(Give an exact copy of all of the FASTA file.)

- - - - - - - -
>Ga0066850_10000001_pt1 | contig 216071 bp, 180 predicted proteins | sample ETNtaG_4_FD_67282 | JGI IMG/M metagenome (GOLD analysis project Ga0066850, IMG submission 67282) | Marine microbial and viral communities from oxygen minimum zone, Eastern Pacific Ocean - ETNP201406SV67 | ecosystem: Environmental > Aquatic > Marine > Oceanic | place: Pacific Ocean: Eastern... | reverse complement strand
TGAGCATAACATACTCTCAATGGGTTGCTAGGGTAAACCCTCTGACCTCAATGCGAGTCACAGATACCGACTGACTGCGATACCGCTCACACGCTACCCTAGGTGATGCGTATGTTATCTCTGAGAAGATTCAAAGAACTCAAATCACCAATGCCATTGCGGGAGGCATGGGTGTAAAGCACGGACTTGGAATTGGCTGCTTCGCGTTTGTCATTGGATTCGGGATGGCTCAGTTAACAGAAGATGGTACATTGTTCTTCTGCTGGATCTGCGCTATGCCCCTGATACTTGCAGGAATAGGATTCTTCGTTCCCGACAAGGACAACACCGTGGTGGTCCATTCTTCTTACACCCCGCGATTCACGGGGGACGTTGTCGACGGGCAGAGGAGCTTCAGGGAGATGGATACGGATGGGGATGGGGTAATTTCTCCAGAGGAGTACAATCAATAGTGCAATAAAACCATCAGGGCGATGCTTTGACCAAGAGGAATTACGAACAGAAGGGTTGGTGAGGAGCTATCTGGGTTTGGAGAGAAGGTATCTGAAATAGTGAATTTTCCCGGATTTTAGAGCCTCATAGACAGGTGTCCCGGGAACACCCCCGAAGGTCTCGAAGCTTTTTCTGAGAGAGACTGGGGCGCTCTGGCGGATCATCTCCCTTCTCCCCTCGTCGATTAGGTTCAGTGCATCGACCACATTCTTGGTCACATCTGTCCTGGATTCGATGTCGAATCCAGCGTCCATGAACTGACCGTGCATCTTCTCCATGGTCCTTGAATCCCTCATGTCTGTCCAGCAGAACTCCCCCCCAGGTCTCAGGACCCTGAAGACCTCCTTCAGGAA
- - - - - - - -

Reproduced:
>Ga0066850_10000001_pt1 | contig 216071 bp, 180 predicted proteins | sample ETNtaG_4_FD_67282 | JGI IMG/M metagenome (GOLD analysis project Ga0066850, IMG submission 67282) | Marine microbial and viral communities from oxygen minimum zone, Eastern Pacific Ocean - ETNP201406SV67 | ecosystem: Environmental > Aquatic > Marine > Oceanic | place: Pacific Ocean: Eastern... | reverse complement strand
TGAGCATAACATACTCTCAATGGGTTGCTAGGGTAAACCCTCTGACCTCAATGCGAGTCACAGATACCGACTGACTGCGATACCGCTCACACGCTACCCTAGGTGATGCGTATGTTATCTCTGAGAAGATTCAAAGAACTCAAATCACCAATGCCATTGCGGGAGGCATGGGTGTAAAGCACGGACTTGGAATTGGCTGCTTCGCGTTTGTCATTGGATTCGGGATGGCTCAGTTAACAGAAGATGGTACATTGTTCTTCTGCTGGATCTGCGCTATGCCCCTGATACTTGCAGGAATAGGATTCTTCGTTCCCGACAAGGACAACACCGTGGTGGTCCATTCTTCTTACACCCCGCGATTCACGGGGGACGTTGTCGACGGGCAGAGGAGCTTCAGGGAGATGGATACGGATGGGGATGGGGTAATTTCTCCAGAGGAGTACAATCAATAGTGCAATAAAACCATCAGGGCGATGCTTTGACCAAGAGGAATTACGAACAGAAGGGTTGGTGAGGAGCTATCTGGGTTTGGAGAGAAGGTATCTGAAATAGTGAATTTTCCCGGATTTTAGAGCCTCATAGACAGGTGTCCCGGGAACACCCCCGAAGGTCTCGAAGCTTTTTCTGAGAGAGACTGGGGCGCTCTGGCGGATCATCTCCCTTCTCCCCTCGTCGATTAGGTTCAGTGCATCGACCACATTCTTGGTCACATCTGTCCTGGATTCGATGTCGAATCCAGCGTCCATGAACTGACCGTGCATCTTCTCCATGGTCCTTGAATCCCTCATGTCTGTCCAGCAGAACTCCCCCCCAGGTCTCAGGACCCTGAAGACCTCCTTCAGGAA